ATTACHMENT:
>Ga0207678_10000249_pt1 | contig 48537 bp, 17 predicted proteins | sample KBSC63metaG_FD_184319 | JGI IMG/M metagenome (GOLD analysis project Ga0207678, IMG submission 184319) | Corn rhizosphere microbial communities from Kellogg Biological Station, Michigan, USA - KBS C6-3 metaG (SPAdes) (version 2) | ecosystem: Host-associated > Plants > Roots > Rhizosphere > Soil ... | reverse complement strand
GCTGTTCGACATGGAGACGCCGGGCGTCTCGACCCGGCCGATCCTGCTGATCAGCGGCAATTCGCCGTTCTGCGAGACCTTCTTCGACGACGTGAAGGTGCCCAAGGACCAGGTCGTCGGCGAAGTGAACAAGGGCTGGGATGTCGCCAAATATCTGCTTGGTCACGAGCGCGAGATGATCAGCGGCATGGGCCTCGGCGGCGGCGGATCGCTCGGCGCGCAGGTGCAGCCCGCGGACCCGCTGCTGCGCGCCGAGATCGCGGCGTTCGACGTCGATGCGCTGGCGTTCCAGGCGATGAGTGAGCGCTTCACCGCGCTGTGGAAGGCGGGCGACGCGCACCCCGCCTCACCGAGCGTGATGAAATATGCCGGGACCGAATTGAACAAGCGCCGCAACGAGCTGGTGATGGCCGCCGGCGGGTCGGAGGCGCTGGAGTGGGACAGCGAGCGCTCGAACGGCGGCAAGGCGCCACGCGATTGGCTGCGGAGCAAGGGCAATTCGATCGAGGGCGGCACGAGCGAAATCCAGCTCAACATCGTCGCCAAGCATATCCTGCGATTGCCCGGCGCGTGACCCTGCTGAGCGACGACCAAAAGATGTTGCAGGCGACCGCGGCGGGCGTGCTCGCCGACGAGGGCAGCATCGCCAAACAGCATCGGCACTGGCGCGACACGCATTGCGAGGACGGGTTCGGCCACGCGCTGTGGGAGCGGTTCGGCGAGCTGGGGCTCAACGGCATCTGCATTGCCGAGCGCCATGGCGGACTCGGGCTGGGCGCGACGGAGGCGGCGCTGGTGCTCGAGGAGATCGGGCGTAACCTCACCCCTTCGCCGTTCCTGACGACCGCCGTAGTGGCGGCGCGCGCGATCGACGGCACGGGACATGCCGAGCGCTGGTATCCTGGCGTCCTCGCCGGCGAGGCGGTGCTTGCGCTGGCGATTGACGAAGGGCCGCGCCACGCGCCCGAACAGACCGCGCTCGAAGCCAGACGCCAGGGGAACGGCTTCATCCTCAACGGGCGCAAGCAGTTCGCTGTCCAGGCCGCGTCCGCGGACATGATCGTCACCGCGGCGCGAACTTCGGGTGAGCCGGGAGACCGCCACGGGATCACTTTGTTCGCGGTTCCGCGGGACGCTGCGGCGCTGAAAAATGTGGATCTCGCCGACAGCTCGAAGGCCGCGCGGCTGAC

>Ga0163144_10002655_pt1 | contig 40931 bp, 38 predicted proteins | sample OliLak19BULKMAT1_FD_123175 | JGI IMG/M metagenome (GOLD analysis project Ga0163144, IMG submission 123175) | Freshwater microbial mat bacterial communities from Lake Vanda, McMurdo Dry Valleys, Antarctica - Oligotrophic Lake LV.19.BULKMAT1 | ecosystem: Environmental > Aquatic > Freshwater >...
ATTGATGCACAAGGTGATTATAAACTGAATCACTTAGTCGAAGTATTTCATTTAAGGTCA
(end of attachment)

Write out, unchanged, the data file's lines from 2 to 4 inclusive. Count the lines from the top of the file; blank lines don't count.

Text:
GCTGTTCGACATGGAGACGCCGGGCGTCTCGACCCGGCCGATCCTGCTGATCAGCGGCAATTCGCCGTTCTGCGAGACCTTCTTCGACGACGTGAAGGTGCCCAAGGACCAGGTCGTCGGCGAAGTGAACAAGGGCTGGGATGTCGCCAAATATCTGCTTGGTCACGAGCGCGAGATGATCAGCGGCATGGGCCTCGGCGGCGGCGGATCGCTCGGCGCGCAGGTGCAGCCCGCGGACCCGCTGCTGCGCGCCGAGATCGCGGCGTTCGACGTCGATGCGCTGGCGTTCCAGGCGATGAGTGAGCGCTTCACCGCGCTGTGGAAGGCGGGCGACGCGCACCCCGCCTCACCGAGCGTGATGAAATATGCCGGGACCGAATTGAACAAGCGCCGCAACGAGCTGGTGATGGCCGCCGGCGGGTCGGAGGCGCTGGAGTGGGACAGCGAGCGCTCGAACGGCGGCAAGGCGCCACGCGATTGGCTGCGGAGCAAGGGCAATTCGATCGAGGGCGGCACGAGCGAAATCCAGCTCAACATCGTCGCCAAGCATATCCTGCGATTGCCCGGCGCGTGACCCTGCTGAGCGACGACCAAAAGATGTTGCAGGCGACCGCGGCGGGCGTGCTCGCCGACGAGGGCAGCATCGCCAAACAGCATCGGCACTGGCGCGACACGCATTGCGAGGACGGGTTCGGCCACGCGCTGTGGGAGCGGTTCGGCGAGCTGGGGCTCAACGGCATCTGCATTGCCGAGCGCCATGGCGGACTCGGGCTGGGCGCGACGGAGGCGGCGCTGGTGCTCGAGGAGATCGGGCGTAACCTCACCCCTTCGCCGTTCCTGACGACCGCCGTAGTGGCGGCGCGCGCGATCGACGGCACGGGACATGCCGAGCGCTGGTATCCTGGCGTCCTCGCCGGCGAGGCGGTGCTTGCGCTGGCGATTGACGAAGGGCCGCGCCACGCGCCCGAACAGACCGCGCTCGAAGCCAGACGCCAGGGGAACGGCTTCATCCTCAACGGGCGCAAGCAGTTCGCTGTCCAGGCCGCGTCCGCGGACATGATCGTCACCGCGGCGCGAACTTCGGGTGAGCCGGGAGACCGCCACGGGATCACTTTGTTCGCGGTTCCGCGGGACGCTGCGGCGCTGAAAAATGTGGATCTCGCCGACAGCTCGAAGGCCGCGCGGCTGAC

>Ga0163144_10002655_pt1 | contig 40931 bp, 38 predicted proteins | sample OliLak19BULKMAT1_FD_123175 | JGI IMG/M metagenome (GOLD analysis project Ga0163144, IMG submission 123175) | Freshwater microbial mat bacterial communities from Lake Vanda, McMurdo Dry Valleys, Antarctica - Oligotrophic Lake LV.19.BULKMAT1 | ecosystem: Environmental > Aquatic > Freshwater >...
ATTGATGCACAAGGTGATTATAAACTGAATCACTTAGTCGAAGTATTTCATTTAAGGTCA